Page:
This color photograph of the overflowing dam in the center of Rehoboth Village captures the local consequences of the record rainfall Southeastern Massachusetts and Rhode Island experienced in the early spring of 2010. A series of large low-pressure systems that moved through the region from late-February to mid-March dropped between 17 and 25 inches of rain. Runoff into rivers and streams peaked in late March and early April, exactly when photographer Richard Benjamin documented the waters from the east branch of the Palmer River spilling furiously over the village dam. Benjamin, who lives in Rehoboth, also gave the Museum a photograph he took of the Perryville Dam in North Rehoboth on the same day, April 5, 2010, which shows water spreading out into the surrounding woods after it cascades over the crest of the dam. Regional flooding was so severe that Barack Obama declared a Presidential Disaster on March 29, 2010. Bristol County was among the jurisdictions that received more than $100 million in federal assistance. Benjamin, who worked as a photojournalist for the Providence Journal for 27 years and now takes fine art photographs of Rhode Island, has done work for the Carpenter Museum in the past, including documenting the 1993 raising of the E. Otis Dyer Barn exhibit space and creating a series on farming practices in Rehoboth. His photographs, whether recording the harvesting of crops or the height of a natural disaster, find the beauty in both the everyday and the extraordinary.
This is the only existing musical clock made by Peregrine White, an important early American silversmith and clockmaker working in Woodstock, Connecticut. It was made for Asahel Carpenter (1731–1809), who lived in a section of Old Rehoboth that is now part of Seekonk. Asahel was a wealthy farmer who owned large amounts of land, much of it in Ohio. His granddaughter reported in 1880 that he had “moved in the highest circle of society,” which might explain his commissioning of an elaborate musical tall case clock. Asahel bequeathed the clock to his son Wooster Carpenter (1777–1858), initiating a tradition in which the clock has been passed down through four more generations of Carpenters. The clock plays seven tunes, including Nancy Dawson and Handel’s Minuet, which are listed on the arch of the Boston-made painted iron dial. Once the selector hand is manually moved to the listener’s choice of song, the clock plays the tune three times through on every third hour using ten hammers on ten bells. Peregrine White made very few clocks in general, but those he did produce are considered of the highest quality. A respected clock conservator said recently that this is the best musical clock that he has heard. The case housing the clock is attributed to Nathan Lombard, a very important early American cabinetmaker from Sutton, Massachusetts, the town where Peregrine White was born. The carved elements and flaring French feet, which at first seem out of place on a Federal-style case, characterize his style. Lombard is also known for creating intricate inlays, seen here in the elaborate floral motifs on the front of the case.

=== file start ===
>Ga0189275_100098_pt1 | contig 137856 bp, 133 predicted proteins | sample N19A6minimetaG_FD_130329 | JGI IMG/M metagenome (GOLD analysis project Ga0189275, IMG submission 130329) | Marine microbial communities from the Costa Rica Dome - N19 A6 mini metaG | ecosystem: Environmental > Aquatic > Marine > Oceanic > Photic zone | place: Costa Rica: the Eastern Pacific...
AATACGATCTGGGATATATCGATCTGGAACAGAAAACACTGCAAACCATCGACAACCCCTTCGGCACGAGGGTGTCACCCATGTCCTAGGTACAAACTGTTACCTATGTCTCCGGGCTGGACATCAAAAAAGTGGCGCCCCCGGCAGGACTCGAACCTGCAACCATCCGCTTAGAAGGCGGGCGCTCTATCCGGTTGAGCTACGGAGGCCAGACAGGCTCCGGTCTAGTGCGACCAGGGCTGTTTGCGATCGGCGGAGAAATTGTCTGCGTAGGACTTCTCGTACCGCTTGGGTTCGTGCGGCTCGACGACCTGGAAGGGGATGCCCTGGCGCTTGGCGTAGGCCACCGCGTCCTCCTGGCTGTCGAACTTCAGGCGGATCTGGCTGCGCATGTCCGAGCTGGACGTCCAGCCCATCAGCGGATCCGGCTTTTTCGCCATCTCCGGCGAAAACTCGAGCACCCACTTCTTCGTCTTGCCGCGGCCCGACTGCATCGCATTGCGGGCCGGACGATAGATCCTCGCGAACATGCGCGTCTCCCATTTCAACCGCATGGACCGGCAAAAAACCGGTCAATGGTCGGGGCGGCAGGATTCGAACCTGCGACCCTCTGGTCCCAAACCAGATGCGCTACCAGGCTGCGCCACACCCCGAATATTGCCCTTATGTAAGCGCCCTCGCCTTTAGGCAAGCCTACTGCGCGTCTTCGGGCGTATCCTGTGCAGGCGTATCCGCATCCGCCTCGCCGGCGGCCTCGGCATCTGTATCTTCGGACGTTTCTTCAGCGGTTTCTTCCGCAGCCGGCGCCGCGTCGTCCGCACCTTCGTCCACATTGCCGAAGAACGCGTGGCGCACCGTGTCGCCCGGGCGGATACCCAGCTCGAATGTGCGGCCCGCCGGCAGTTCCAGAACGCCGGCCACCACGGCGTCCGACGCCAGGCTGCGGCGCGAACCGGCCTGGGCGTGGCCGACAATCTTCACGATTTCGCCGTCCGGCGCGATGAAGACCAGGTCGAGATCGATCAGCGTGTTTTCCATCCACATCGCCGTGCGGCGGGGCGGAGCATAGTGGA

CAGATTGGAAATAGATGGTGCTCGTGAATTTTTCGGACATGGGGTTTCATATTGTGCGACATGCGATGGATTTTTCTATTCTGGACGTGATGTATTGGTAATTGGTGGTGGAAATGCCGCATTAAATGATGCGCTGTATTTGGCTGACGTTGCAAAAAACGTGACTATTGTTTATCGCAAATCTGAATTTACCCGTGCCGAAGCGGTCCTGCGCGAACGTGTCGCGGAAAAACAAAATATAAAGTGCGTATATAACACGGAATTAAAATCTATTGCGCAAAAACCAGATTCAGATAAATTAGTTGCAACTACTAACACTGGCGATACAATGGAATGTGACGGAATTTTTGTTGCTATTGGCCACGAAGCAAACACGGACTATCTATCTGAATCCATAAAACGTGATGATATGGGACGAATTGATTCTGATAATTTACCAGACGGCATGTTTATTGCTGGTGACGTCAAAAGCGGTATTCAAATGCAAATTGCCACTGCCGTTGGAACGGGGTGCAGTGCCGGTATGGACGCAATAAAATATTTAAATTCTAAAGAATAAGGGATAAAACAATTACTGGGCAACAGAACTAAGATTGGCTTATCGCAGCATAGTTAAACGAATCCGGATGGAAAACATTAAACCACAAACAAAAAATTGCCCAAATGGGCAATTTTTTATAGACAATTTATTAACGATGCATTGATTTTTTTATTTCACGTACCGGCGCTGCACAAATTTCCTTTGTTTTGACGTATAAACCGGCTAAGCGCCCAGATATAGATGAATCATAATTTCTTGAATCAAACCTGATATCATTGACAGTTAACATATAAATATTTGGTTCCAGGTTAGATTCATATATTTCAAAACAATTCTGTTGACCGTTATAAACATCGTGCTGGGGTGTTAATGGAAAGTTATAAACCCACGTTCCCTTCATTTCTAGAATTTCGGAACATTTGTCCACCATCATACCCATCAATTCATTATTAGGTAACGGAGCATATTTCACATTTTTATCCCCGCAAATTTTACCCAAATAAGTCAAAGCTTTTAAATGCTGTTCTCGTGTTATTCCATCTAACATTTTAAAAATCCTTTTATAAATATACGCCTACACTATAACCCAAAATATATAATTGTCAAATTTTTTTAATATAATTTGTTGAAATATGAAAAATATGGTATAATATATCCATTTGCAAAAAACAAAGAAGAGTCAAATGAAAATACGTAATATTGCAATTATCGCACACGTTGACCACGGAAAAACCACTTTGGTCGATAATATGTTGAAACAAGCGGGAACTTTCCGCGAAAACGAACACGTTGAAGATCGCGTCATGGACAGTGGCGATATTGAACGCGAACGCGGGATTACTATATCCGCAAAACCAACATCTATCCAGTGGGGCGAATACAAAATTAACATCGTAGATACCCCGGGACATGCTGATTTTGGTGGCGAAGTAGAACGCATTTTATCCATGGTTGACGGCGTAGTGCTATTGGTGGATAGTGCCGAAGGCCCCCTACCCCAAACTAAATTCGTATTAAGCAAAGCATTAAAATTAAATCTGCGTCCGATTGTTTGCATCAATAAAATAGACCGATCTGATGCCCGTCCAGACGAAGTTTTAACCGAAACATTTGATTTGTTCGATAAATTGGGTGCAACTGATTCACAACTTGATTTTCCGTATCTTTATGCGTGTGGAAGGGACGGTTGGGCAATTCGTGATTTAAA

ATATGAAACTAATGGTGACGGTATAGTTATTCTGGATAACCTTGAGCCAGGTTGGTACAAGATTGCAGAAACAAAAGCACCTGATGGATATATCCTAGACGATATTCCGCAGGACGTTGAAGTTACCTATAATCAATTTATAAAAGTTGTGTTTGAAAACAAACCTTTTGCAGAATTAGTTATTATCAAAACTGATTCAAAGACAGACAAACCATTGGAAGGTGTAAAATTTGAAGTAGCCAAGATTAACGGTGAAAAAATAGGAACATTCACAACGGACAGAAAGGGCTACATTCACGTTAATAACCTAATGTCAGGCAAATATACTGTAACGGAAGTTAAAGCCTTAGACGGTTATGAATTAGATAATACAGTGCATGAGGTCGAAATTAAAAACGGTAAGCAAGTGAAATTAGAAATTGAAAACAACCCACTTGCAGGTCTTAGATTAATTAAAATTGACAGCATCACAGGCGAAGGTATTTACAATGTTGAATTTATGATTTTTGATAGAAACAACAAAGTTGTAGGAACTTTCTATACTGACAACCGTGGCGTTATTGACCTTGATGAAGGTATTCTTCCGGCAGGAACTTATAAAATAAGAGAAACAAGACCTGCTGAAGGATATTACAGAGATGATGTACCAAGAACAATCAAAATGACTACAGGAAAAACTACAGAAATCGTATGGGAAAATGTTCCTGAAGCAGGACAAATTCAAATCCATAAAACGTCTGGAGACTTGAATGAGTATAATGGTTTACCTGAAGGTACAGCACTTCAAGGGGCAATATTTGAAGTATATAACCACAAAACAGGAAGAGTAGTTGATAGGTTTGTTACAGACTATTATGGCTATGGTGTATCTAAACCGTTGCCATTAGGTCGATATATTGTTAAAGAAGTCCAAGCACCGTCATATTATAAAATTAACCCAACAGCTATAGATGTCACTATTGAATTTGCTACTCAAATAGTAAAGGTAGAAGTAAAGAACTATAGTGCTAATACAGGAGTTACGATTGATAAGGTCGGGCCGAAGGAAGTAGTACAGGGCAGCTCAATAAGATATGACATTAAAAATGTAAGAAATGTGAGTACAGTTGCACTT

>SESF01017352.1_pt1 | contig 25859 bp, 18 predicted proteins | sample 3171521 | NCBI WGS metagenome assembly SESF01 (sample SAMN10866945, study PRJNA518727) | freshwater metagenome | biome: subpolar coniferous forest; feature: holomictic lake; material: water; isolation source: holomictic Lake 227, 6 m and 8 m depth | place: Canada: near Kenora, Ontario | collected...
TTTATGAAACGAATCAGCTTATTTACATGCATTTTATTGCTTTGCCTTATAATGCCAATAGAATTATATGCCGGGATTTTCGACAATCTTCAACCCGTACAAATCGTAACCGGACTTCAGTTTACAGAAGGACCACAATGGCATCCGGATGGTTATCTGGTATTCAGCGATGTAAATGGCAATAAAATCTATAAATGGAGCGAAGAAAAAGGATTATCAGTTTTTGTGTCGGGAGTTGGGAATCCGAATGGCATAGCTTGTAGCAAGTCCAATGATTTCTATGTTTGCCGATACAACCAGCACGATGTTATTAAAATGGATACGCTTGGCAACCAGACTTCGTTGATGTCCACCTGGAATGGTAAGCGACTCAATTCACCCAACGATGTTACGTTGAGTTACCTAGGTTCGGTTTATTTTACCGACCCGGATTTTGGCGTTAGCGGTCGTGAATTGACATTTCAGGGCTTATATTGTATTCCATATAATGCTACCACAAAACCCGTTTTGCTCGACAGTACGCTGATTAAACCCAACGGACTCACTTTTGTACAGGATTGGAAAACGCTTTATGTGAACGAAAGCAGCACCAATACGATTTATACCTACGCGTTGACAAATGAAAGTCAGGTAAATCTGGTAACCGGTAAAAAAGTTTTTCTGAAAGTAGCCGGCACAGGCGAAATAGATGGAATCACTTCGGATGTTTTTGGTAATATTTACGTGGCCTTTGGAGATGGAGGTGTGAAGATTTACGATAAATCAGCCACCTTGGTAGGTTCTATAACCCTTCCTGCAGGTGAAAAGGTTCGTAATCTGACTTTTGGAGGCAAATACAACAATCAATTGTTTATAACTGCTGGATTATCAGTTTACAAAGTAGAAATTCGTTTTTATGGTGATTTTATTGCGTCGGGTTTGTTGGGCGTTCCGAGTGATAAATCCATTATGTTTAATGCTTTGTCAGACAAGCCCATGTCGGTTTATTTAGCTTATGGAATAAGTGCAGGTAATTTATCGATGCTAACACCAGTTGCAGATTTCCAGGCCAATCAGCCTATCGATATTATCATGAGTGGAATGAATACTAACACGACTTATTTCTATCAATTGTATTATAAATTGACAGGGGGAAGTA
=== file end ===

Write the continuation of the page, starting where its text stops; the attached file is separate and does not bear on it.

Over the years, six individuals have donated twenty-three pieces from the Chinese export porcelain services that Revolutionary War veteran Colonel Thomas Carpenter III (1733–1807) had commissioned in January 1792 for each of his four sons. During this period of the Old China Trade (which began in 1784), the Chinese began to decorate porcelain specifically for the American market, using Western motifs like the cobalt and gilt star design seen here. The partial collection includes a tea caddy, two teapots, two helmet pitchers that when turned upside down become candlesticks, a sugar bowl, six tea bowls and saucers, three plates, and two bowls. Each hand painted item contains a son’s monogram in the center. The Museum has pieces from two of the services: those owned by Stephen (b. 1765) and Peter (1773–1814). Thomas (1758–1837) and James (1767–1812) were also given sets. Colonel Carpenter was one of Rehoboth’s most prominent and prosperous citizens during the Revolutionary period. Before and after the war, he amassed and farmed large tracts of land in the center and northeast sections of town, worked as a surveyor, and was active in town affairs. During the conflict, he became renowned locally for leading a regiment that saw fighting near White Plains, New York, and Newport, Rhode Island. His wealth and prestige are symbolized in the monogrammed porcelain services he purchased from Canton—only the affluent had the means to special order personalized china at this time.
According to an 1860 handwritten label in its former display case, this iron kettle or cauldron belonged to the Wampanoag grand sachem Philip (or Metacom, c. 1639–1676). It was probably used for cooking over an open fire in his camp. The Wampanoag traded food and other natural resources with the English for durable kettles that replaced more fragile pottery vessels. This kettle was taken as booty by Captain Benjamin Church (c. 1639–1718) early in the bloody conflict that came to be known as King Philip’s War (1675–1678) after Church and his men invaded Philip’s Mount Hope homeland. Church later became the Puritan hero of the conflict when in August 1676 he led the group that captured and killed King Philip, effectively ending the war. Church, who reached the rank of colonel, kept the kettle as a trophy during his life. After his death in 1718, some of Church’s personal property was sold at auction, where Philip Wheeler of Rehoboth bought the kettle. He gave it to his daughter Martha, who married Sylvanus Martin of Rehoboth. She gave the kettle to her daughter, also named Martha, upon her marriage to Colonel Christopher Blanding of Rehoboth. Martha Blanding died at age 95, bequeathing the kettle to her son. He bore the surname of each of his ancestors who had owned the kettle—Wheeler Martin Blanding.